Add Some Coral

You can get some coral off Amazon and put a few handfuls in the aquarium. Here is a good brand. Don’t use more than a few handfuls (depending of course on the size of your tank) because raising the PH too high can actually be detrimental.

Add One or Two Seashells

You can add one or two seashells. This is also a way to get the PH up a little bit. I don’t have any products to recommend but you can most likely get them from a craft store or Amazon if you don’t live by a beach.

Add Calcium Blocks

You can get these in the form of cuttlebones at your local pet shop. I just use the ones they sell for birds. It’s recommended that you crush them up before putting them in the aquarium. Honestly, everyone should have calcium blocks of some kind in their tank anyway.

Add a Variety of Vegetables

Since snails love a variety of veggies such as, but not limited to, spinach leaves, zucchini, carrots, any kind of delicious lettuce, cucumber, and so forth.

Adding this to the tank may help to increase calcium while offering them a regular, delicious entree!

Funny Fact: My snails used to eat their dead tankmates, as natural garbage disposals of the earth do, but since they’ve gotten used to better things, alas! Now we have to clean the disposables out of the tank.


What If Your Water Is Truly Acidic?

Since I fell into the category of those who had severe erosion problems and my water was truly acidic, this is what I used.

Kent’s liquid calcium is advertised as a marine product but can be used for freshwater mystery snails. It was a bit of a risky option, but since there was no further information I could find on the web, I resorted to the Amazon reviews of this product and researched it.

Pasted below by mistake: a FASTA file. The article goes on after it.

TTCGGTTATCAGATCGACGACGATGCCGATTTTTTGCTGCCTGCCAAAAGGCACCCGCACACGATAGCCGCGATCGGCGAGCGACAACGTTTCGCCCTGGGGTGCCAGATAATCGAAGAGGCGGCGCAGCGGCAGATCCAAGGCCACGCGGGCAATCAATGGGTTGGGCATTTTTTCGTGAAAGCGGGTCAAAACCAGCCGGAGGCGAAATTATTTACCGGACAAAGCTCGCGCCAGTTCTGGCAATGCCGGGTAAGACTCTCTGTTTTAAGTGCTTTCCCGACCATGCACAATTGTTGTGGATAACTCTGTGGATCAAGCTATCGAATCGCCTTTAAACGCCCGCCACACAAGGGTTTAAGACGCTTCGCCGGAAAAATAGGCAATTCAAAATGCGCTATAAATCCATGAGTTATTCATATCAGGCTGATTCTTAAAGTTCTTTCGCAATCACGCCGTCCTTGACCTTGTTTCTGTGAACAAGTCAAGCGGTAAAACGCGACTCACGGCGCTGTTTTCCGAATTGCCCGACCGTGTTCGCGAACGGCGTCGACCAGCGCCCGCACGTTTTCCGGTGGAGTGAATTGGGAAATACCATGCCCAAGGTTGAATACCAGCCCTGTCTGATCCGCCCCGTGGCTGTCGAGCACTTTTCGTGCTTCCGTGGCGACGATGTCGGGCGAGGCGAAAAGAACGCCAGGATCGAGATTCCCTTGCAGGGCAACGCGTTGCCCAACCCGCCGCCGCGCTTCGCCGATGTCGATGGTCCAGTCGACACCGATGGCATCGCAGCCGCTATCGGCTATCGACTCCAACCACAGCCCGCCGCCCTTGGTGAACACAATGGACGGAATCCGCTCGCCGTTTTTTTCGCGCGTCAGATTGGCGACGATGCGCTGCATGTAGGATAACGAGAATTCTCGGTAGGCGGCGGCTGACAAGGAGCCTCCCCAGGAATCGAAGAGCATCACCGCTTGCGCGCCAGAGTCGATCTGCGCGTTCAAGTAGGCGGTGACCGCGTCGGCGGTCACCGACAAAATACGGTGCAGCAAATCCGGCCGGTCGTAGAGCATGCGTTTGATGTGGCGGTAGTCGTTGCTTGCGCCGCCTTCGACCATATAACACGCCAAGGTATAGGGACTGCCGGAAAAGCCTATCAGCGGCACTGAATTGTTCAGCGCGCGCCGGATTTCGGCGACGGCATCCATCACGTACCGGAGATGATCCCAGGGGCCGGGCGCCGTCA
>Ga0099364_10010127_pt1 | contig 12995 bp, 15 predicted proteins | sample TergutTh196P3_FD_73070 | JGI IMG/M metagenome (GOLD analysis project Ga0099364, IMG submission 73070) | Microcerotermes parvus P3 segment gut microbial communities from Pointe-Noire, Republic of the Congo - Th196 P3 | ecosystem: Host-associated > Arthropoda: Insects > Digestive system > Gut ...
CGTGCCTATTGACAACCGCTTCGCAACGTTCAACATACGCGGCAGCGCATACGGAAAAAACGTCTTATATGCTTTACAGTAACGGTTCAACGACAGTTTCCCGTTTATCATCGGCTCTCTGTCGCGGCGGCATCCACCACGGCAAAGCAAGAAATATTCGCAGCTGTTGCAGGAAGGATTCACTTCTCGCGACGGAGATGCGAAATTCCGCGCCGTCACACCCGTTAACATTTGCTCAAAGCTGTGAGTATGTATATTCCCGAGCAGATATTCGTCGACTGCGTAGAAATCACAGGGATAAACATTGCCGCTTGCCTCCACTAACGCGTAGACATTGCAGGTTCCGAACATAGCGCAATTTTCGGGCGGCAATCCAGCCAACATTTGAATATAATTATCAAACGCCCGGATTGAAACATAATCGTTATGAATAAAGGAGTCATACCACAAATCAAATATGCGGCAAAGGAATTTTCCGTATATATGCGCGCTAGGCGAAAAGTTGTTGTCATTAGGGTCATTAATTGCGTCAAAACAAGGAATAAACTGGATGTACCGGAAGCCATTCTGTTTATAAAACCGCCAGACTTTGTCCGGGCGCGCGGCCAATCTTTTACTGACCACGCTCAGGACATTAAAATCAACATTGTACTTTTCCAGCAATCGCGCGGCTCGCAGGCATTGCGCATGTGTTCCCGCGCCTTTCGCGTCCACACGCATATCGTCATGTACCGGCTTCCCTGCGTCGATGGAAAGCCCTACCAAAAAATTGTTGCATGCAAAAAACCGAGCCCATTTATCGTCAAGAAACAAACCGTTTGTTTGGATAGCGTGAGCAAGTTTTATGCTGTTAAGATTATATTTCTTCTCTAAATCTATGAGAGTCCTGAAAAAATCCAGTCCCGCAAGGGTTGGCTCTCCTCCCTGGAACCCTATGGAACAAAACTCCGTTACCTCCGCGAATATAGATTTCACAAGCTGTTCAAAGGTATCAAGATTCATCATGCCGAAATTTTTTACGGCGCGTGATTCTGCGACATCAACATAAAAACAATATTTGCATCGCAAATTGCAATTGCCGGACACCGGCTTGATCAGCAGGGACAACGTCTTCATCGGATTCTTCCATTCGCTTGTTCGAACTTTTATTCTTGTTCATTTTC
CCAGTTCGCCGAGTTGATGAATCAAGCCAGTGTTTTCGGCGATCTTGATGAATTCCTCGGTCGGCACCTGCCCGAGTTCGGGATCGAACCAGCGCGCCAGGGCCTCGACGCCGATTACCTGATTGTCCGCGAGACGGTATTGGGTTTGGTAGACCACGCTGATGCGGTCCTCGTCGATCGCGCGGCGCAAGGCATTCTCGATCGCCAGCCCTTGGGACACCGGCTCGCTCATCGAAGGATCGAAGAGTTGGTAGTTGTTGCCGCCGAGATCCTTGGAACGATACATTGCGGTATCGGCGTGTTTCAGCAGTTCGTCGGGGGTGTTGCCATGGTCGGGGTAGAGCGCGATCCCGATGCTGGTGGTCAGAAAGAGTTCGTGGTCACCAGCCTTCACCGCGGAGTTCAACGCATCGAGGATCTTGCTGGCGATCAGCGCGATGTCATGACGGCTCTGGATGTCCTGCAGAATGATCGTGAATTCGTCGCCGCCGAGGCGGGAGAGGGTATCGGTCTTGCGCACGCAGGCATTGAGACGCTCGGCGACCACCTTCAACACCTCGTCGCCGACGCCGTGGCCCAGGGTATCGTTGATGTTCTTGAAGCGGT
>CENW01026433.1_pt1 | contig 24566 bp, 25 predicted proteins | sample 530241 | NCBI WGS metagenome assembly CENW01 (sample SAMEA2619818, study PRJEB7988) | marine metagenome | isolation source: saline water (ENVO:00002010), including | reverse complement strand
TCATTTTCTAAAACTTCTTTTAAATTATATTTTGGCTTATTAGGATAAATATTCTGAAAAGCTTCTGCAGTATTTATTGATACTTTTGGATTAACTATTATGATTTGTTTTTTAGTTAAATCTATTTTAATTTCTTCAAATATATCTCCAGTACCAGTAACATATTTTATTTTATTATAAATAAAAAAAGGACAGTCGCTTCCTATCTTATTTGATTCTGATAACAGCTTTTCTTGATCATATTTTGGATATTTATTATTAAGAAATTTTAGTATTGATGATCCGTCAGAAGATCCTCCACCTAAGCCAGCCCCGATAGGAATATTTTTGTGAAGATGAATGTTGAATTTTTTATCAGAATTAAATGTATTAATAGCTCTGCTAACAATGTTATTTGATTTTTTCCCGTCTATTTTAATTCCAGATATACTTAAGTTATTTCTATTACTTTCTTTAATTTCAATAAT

Several people mentioned using this product successfully with fish in the aquarium. Not only did it help their mystery snails become bright and beautiful again, but it had no adverse effects on any of their fish.

I wouldn’t risk doing this with any type of fish except guppies myself, since they seem to tolerate wider parameters than most freshwater creatures and seem to be a bit more hardy. It's up to your discretion, though.

Dosing liquid calcium can be a bit tricky, but as I have yet to find a product that is solely for mystery snails, it’s probably the best thing out there.

For a twenty-gallon tank, I use three drops of this product every other day. Within a few days of doing so, my PH finally reached a healthy seven point something, and after two weeks, it’s almost an eight.

Even the snails are starting to look healthier and their shells are . . . what is the word, glowing? I turned to my boyfriend the other day and said, “Hey . . . do the snails look different to you? They seem- brighter, or something. I think the product is actually helping.” He said he noticed it, too.

I am still fiddling with the dosages and am unsure whether I will stop adding it to the tank at some point.

If the PH is raised above levels that are healthy, I will stop using it for a period of time and continue to check the parameters.

The best advice I can give to others is to make sure you are checking the tank parameters at least every other day—so use as needed.

To date, this is the only product that has helped raise the PH levels in our tank to an appropriate point. I had to share what I’ve learned because I know how tough it is to find solutions to shell damage. After all, mystery snails are a highly underrated piece of biology.

I truly hope that these options help your snails to live long, happy, healthy, eventful lives and that, together, we can help raise awareness of how to keep these little guys healthy.

If you have questions please feel free to contact me via the contact link above and I will do my best to respond.


This content is accurate and true to the best of the author’s knowledge and is not meant to substitute for formal and individualized advice from a qualified professional.